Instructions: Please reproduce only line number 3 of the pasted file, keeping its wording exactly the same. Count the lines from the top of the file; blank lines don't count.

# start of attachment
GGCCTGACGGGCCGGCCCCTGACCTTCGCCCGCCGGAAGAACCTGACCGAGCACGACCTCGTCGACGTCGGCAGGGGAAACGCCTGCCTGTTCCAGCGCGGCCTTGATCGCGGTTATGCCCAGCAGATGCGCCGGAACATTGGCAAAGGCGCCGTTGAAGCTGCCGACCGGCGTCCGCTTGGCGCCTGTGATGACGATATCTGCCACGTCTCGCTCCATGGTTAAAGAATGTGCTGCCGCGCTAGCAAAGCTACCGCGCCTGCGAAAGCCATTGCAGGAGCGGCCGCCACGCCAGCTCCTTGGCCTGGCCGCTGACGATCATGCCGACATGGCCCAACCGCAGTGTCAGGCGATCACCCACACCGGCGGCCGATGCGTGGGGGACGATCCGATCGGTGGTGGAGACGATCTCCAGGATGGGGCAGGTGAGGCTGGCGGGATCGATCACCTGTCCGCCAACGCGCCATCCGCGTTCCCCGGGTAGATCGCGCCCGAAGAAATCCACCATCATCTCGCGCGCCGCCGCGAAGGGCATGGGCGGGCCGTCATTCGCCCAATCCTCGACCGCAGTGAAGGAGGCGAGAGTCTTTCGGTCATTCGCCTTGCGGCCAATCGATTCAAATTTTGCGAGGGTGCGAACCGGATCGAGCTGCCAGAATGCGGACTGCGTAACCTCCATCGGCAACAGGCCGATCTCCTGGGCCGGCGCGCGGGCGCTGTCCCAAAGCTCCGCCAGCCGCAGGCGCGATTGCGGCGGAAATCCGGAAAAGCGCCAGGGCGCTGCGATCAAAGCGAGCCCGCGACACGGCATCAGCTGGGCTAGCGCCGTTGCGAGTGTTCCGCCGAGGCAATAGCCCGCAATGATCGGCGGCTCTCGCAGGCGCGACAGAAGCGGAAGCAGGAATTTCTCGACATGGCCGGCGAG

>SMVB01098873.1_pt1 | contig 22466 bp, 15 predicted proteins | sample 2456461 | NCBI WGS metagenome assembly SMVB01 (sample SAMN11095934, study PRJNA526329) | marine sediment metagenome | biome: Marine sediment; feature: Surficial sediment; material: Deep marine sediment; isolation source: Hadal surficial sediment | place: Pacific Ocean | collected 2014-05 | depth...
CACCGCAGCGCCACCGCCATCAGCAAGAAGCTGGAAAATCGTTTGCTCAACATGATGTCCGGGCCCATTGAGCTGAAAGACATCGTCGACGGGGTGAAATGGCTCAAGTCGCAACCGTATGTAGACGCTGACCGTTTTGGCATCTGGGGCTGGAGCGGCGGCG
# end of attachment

CACCGCAGCGCCACCGCCATCAGCAAGAAGCTGGAAAATCGTTTGCTCAACATGATGTCCGGGCCCATTGAGCTGAAAGACATCGTCGACGGGGTGAAATGGCTCAAGTCGCAACCGTATGTAGACGCTGACCGTTTTGGCATCTGGGGCTGGAGCGGCGGCG